The biggest argument against legislation that ends the gun show loophole is that it offers government restrictions that could take guns away from law abiding citizens. The fear of riders being attached to a bill that clear-cut our liberties isn't entirely baseless. After the pile of freedom-crushing addendums that were snuck under our noses on the Patriot Act, it's understandable that people are apprehensive about a massive government sanction. But the reality is that we have to do something. I've requested a full copy of the measure from the White House, but I have my doubts that I'll be sent one. I'll keep you posted on that.
For now, we'll have to go off of the President's speech. His claim is that “Anybody in the business of selling firearms must get a license and conduct background checks, or be subject to prosecution.” This is pretty damned sensible, and should be the minimum standard for gun ownership. Consider the nature of a gun show. You go into a small auditorium or expo center, peruse aisle after aisle of deadly weapons, and scoff at the prices at most of the booths. The last gun show that I went to was one of the funniest things I'd ever seen. A lot of the sellers wanted above retail value for their wares, and I couldn't figure out why at the time (other than the fact that Obama was gonna take all of our guns away, of course). I now suspect that they rely on a desperate clientele, incapable of acquiring those same weapons through an honest transaction. A criminal in need of a gun, who is unable to get one with the weight of a background check hanging around his neck, may be more than happy to pay $1,000 for a beat up old handgun with no particular collector's value. This is a crooked way to set the market, and it needs to be dealt with.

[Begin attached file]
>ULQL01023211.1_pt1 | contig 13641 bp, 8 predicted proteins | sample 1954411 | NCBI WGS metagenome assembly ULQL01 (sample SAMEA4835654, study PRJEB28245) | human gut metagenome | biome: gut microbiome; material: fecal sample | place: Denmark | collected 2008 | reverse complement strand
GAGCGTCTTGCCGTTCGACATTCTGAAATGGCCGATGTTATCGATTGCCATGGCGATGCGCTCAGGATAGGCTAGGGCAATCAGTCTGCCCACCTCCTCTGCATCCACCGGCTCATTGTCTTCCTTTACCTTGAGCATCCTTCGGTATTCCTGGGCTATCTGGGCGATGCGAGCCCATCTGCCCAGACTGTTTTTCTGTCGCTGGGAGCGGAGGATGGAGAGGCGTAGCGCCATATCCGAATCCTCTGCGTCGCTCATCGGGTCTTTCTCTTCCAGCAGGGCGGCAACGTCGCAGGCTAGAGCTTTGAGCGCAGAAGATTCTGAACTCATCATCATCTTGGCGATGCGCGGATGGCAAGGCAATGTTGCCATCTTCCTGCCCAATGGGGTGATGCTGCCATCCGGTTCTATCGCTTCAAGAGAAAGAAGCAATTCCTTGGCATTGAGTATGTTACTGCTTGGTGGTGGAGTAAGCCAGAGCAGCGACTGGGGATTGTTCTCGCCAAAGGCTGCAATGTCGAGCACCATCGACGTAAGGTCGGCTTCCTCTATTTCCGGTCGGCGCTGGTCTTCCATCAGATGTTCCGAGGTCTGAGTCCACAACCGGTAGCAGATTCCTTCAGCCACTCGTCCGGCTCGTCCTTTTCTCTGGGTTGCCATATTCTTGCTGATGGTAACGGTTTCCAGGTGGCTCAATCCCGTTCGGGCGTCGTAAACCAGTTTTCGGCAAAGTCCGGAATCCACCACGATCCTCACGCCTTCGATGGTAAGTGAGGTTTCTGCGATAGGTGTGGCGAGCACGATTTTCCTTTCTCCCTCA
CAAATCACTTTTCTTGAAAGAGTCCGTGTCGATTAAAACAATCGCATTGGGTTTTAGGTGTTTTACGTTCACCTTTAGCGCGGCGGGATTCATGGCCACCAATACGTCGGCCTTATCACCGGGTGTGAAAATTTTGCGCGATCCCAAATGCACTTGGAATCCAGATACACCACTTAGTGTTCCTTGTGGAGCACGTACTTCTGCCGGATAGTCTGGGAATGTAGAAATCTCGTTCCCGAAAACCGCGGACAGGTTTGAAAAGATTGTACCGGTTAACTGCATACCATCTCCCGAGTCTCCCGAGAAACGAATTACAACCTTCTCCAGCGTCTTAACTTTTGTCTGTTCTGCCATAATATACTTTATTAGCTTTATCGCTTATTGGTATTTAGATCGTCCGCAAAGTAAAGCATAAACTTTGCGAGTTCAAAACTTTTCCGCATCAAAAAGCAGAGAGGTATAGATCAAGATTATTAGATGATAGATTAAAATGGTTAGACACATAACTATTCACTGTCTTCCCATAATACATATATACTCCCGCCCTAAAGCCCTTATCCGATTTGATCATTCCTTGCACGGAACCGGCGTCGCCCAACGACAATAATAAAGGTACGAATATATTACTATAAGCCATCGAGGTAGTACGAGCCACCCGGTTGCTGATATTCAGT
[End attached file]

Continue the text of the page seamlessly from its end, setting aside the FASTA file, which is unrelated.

Obama's other ideas were to modernize and strengthen background checks. The idea isn't to end gun shows themselves, but to end the practice of “Here's your cash.” and “Thanks. Here's your AR-15 and two thousand rounds. Enjoy!” There isn't enough accountability in that. Then there's the incredible notion that we should treat mental illness with the same degree of concern that we treat every other illness. Of course, given the embarrassing state of health care in America, this might not do much. But that's an article for another day.
The bottom line is that the overwhelming majority of liberals and conservatives agree that gun violence is out of control in America, and we have to try something else. We have to get over the hair splitting, and understand what compromise actually is. It's not taking an idea that may work, and then sandbagging until it's a sad, flaccid version of it's former self. It's coming to the understanding that we have Constitutional rights, but we also have a system that isn't even close to working. As for concerns over Obama's motives for this action, you won't catch a president in a more honest place than his last year in office. He isn't concerned with re-election or making friends, he's concerned only with his legacy. What better legacy than being the guy who took a big, wet bite out of the ass of gun violence in the United States? He doesn't want your law abiding guns, he wants a smaller pile of dead children at the feet of his memory.